Now Hear This: Hands-On Review of the Zoom Q8
by Greg Scoblete
The Zoom Q8 can record video and audio as separate tracks.
November 18, 2015 —
Zoom products are a must-have for many DSLR videographers in need of high-quality audio recording. With the Zoom Q8, they’ve transferred the audio capture that’s put them on the map into a low-cost HD video camera.
On the audio front, the Q8 can record up to four channels of audio in the WAV or AAC format. WAV audio files are recorded in 16- or 24-bit with a sampling frequency of 44.1, 48 or 96 KHz (the sampling frequency is a measure of how much sound information the device is capturing). AAC audio is captured at up to 320 Kbps. This handily beats the internal audio capabilities of DSLRs that cost five times what the Q8 retails for.
Your video options aren’t nearly as extensive. The Q8 records a fairly novel “3M HD” resolution video that’s 2304 x 1296. You’ll appreciate the extra pixels if you want to reframe your scene (we’d avoid using the digital zoom at all costs since it sharply reduces quality). You’ll also have options for 24 Mbps and 16 Mbps recording in full HD or 720p recording up to 60 fps. The Q8 uses a 160-degree wide-angle lens with an f/2.0 aperture, so you’ll get less of the distortion you’d find with a GoPro set to its widest angle but still enough of a field of view to capture a large crowd.
Let’s be clear: the Q8 isn’t going to be your camera of first (or even second) resort. Instead, we approached this $400 camera as a possible replacement for an action cam and standalone audio recorder when you need to grab some B-roll video and ambient audio.
The Q8 looks like a consumer camcorder, except for the large microphone module at the top—fortunately, the capsule folds down for easier storage. The stereo mics are in an x/y configuration and are nestled in a removable capsule. If you own other mics for Zoom recorders (like the H5 or H6), you can use them on the Q8 instead. There are also two XLR inputs in the back, giving you a total of four channels of audio recording.
Most of the audio controls can be found inside the flip-out display and a headphone jack is placed conveniently in the back of the camera for monitoring. You’ll also find an HDMI output and USB port on the back of the unit.
The Q8’s plastic build definitely doesn’t feel substantial, so it’s not likely to hold up to a lot of wear and tear. On the plus side, it’s light enough to mount on most action cam brackets, and a tripod-to-three-prong converter is included in the box for just such a purpose.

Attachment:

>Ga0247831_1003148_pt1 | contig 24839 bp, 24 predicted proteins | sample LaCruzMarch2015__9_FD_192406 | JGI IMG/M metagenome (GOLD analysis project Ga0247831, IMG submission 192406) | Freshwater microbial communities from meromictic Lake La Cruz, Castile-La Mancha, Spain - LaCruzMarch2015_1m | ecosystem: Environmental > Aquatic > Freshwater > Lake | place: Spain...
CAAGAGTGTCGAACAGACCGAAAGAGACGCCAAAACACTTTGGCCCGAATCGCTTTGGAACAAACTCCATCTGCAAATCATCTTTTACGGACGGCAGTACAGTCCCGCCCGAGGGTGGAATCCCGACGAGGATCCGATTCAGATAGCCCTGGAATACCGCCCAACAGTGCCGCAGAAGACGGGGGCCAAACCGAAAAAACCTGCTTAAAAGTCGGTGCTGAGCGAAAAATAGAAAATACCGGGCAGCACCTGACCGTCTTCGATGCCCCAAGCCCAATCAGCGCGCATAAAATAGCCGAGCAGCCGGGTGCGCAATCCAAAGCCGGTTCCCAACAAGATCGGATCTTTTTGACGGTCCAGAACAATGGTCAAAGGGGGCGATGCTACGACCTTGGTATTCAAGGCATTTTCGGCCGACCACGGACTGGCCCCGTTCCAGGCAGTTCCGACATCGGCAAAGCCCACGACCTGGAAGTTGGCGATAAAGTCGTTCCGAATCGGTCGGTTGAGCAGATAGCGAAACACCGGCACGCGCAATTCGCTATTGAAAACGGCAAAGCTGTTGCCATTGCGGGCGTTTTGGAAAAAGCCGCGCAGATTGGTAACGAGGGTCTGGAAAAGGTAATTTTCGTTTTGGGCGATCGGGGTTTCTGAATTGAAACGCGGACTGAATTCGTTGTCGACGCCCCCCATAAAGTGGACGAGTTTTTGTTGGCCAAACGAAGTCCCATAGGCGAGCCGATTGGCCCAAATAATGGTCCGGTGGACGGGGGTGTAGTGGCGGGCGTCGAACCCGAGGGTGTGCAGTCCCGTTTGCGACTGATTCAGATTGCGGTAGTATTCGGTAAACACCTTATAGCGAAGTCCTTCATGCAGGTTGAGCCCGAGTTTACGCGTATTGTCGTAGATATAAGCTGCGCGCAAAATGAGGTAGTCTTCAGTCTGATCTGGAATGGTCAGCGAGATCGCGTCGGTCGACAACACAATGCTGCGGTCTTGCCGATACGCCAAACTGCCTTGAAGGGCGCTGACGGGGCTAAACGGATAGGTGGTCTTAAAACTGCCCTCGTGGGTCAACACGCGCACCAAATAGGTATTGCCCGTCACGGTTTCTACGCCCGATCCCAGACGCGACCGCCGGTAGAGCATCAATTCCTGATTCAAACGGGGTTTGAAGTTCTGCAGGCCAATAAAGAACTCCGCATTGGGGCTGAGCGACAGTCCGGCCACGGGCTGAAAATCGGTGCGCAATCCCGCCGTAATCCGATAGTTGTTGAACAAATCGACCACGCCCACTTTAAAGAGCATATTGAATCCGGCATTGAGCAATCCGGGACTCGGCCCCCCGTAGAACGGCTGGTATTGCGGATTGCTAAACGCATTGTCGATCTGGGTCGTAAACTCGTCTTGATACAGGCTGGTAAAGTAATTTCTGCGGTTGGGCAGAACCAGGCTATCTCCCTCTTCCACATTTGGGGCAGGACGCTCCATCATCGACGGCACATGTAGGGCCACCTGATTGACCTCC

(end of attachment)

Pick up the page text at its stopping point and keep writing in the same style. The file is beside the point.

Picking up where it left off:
We did some side-by-side tests with a GoPro Hero4 Black Edition, and the GoPro footage was better saturated and did a much better job handling exposure changes. While both cameras were set to record 1080p video, the GoPro footage was definitely the sharper looking of the two, although the Q8 was respectable.
The Q8 didn’t always fare well in low light, either, producing visible pixelation in some scenes. The Q8 will produce decent footage that can be used for quick cuts, but it is definitely a step behind other action cams in the image-quality department.
What We Liked
The Q8’s killer appeal is the ability to record video and audio as separate tracks. With this feature, even if you didn’t get usable video from a given cut, you still have access to a separate audio file, which will definitely be usable for your final edit, as the audio recording is significantly better than what you’d find on an action cam, or a DSLR for that matter.
As you’d expect, there are plenty of audio controls, including analog-style gain controls for each input, a built-in mixer, compressor, limiter and leveler. You can fine-tune your audio recording to a high degree with the Q8.
It’s also fairly versatile. You can disable video recording altogether and simply use the Q8 as an audio recorder. Depending on what you need to record, you can adapt the Q8 using Zoom’s other mics—a simple push of a button disengages the microphone capsule. Using the included tripod-to-three-prong converter, you can attach the lightweight Q8 to action cam mounts for point-of-view footage.
What We Didn’t Like
In addition to the mediocre image quality, the Q8’s touch- screen display can be a bit finicky. It’s small, at 2.7 inches, and the menu is difficult to navigate using a finger.
How it Compares
The Q8 is larger and far less durable than an action camera. Whereas GoPro, Sony and others give you a wealth of resolution and frame rate options to fine-tune your video footage, the video feature set on the Q8 is meager at best. Image quality also trails the leaders in the category. Shift the playing field to audio capabilities and the Q8 stands unrivaled at a price that’s quite competitive with either a Hero4 or a Sony action cam. If you were in the market for a fairly discrete audio recorder or a compact video camera for B-roll, the Q8 will blend both functions nicely at a reasonable price, even if its real strength is audio.
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